Overseas companies are scrambling to build millions of dollars’ worth of schools that might, if lucky, graduate 7 or 8 students every 2 years. Overkill? Perhaps not. In recent years, high end, mechanical time pieces have been making a comeback. New watches as well as collectable pieces, family heirlooms and timeless designs have begun, once again, to pulse with the rhythm of today’s enterprise. And so, there is a need for trained watchmakers-masters of a craft that at one time, and that very recently, had all but died away.
But here, following the Bulova model, Cannan has renewed interest in the profession, if the 300+ people who are on the waiting list are to be believed. With a classroom size of only 6 to 7 students at a time, the ratio of student to teacher is 3:1, and will remain at that approximation with each new stage of growth of the program through its new location and housing. The level of education that comes from such a small class size is staggering to imagine. Not only will the veterans be ready for employment, these students will be actively sought by different companies, their highly specialized training more than preparing them to enter the worldwide workforce once more.
Sam Cannan states, “The focus of our program is to teach our war veterans, especially disabled veterans, the highly skilled art of watchmaking. We are the only technical school devoted to disabled veterans in the USA. All our programs are free of charge to the veteran. By starting this initiative, we hope to repay the sacrifice and service of our veterans by teaching them a skilled profession (using state-of the-art equipment) that is in high demand and well-paying.”
Cannan has improved on the original Bulova family’s program. First, only honorably discharged veterans can get into the VWI technical school. Ever. Emphasis on admissions goes to those vets who are service disabled, and they get precedence for any class. Second, this education is completely free to the veterans who are in the program. The school, when completed will be 4-acres with a 28,000 sq./ft. main campus with housing for up to 54 full-time residents. On site at the Middletown campus will be a cafeteria, gym, chapel, and other amenities when it is built.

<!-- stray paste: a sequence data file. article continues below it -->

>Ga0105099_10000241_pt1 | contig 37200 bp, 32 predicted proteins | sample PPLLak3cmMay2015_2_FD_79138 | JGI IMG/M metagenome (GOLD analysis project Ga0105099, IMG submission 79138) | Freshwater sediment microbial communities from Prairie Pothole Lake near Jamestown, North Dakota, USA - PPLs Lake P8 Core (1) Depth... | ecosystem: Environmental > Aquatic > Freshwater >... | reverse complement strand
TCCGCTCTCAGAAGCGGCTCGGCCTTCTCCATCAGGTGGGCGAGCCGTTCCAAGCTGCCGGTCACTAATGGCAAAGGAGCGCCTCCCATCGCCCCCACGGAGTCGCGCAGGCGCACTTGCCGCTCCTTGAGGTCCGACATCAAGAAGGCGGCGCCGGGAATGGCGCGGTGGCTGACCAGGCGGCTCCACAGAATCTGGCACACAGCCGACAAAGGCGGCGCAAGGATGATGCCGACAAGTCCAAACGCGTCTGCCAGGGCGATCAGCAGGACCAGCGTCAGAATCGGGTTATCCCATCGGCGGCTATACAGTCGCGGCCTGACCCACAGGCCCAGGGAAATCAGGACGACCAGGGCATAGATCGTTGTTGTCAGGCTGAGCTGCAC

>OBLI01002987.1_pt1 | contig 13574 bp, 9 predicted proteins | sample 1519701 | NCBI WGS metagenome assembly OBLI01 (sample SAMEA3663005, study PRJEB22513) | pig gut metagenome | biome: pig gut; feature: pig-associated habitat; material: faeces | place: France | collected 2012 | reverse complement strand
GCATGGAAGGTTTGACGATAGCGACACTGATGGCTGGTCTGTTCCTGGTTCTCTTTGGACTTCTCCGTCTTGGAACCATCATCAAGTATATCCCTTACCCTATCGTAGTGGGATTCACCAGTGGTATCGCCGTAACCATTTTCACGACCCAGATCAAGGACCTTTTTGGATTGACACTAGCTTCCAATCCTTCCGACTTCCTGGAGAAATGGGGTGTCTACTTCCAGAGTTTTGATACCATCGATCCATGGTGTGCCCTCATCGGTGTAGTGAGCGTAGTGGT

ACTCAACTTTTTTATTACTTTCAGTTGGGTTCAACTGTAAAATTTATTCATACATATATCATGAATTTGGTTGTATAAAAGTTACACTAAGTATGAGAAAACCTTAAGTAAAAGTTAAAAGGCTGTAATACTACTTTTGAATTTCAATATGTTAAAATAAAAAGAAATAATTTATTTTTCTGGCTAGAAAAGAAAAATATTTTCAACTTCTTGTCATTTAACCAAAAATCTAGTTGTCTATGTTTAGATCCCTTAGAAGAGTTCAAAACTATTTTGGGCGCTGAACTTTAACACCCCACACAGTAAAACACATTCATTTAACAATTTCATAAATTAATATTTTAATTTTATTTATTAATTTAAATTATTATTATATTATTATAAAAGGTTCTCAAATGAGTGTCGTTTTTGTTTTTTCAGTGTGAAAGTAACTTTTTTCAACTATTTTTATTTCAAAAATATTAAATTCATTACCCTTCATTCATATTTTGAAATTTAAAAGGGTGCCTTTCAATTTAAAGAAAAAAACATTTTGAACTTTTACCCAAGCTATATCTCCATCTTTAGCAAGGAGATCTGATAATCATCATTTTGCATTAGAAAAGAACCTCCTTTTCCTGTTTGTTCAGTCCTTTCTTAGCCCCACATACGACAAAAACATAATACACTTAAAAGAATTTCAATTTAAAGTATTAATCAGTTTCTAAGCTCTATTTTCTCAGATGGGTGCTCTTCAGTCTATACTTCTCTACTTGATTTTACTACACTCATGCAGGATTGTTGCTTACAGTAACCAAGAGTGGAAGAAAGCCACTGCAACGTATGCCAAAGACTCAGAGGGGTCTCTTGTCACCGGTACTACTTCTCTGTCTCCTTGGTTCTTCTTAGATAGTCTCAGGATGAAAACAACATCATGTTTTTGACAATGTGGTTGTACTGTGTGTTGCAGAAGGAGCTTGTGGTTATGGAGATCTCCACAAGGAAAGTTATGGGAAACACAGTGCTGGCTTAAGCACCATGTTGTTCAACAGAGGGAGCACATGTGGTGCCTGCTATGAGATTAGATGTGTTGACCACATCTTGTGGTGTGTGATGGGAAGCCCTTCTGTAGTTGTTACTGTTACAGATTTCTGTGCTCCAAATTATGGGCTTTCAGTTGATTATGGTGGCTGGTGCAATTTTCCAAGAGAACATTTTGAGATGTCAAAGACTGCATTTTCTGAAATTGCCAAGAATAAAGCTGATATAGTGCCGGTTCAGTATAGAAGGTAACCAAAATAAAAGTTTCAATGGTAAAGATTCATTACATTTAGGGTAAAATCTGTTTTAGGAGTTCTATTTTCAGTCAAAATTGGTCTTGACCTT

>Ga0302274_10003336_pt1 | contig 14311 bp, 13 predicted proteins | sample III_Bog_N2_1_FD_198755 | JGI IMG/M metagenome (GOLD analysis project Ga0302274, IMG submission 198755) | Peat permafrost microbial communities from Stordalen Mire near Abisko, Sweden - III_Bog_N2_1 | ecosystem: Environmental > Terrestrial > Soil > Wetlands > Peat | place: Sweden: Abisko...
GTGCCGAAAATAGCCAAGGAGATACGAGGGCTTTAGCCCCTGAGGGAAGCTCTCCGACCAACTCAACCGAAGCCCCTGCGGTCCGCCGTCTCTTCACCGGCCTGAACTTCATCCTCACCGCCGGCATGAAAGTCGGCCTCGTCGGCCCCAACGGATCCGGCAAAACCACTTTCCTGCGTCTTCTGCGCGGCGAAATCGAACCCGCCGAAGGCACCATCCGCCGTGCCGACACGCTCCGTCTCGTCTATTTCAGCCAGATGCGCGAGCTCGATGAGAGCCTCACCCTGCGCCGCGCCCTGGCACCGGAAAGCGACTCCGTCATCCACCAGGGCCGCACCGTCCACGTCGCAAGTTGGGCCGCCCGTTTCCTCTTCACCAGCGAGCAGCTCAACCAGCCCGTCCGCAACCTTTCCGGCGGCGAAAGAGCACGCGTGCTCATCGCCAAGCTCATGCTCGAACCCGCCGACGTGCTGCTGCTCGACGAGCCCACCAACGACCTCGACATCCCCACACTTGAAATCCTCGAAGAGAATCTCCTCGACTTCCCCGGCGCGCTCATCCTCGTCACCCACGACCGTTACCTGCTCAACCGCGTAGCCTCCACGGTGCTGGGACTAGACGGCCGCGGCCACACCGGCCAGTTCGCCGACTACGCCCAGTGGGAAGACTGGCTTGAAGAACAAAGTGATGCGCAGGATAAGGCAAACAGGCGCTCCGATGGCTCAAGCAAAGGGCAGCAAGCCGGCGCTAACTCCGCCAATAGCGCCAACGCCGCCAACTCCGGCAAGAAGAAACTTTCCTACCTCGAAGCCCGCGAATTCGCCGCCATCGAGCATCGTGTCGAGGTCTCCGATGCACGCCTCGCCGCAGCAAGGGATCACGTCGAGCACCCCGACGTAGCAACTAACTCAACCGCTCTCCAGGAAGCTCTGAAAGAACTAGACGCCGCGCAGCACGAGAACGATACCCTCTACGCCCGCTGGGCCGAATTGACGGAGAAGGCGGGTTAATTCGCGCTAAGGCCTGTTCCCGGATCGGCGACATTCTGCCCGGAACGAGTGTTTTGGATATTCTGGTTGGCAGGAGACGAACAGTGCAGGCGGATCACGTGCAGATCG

In the future, the school plans on opening a class on jewelry repair. To this end, and to triple the current class size, building construction has begun to remove the ambulance bay doors and give the ambulance dock cum storage area a makeover into a new, larger watchmaking lab, a jewelry repair lab and two smaller workshops. This construction was to have started during the week of July 9th, but scheduling problems arose. For the Middletown campus, there have been several town meetings, go a-heads and hold ups from the town that are currently working toward resolution. Hopefully, with donations to yet be received, the ground will be able to be broken soon and the campus built, serving up to 54 veteran students at a time.
The largest need now is for three essential pieces of equipment, setting up temporary housing in Middletown, and for the campus construction in Middletown. When Middletown opens its doors, the former EMT hall in Odessa will become a workshop for graduates of the program. At that time, graduates who choose to pursue their profession, but not work in a public setting for whatever reason, will be able to work from their new closed-door facility.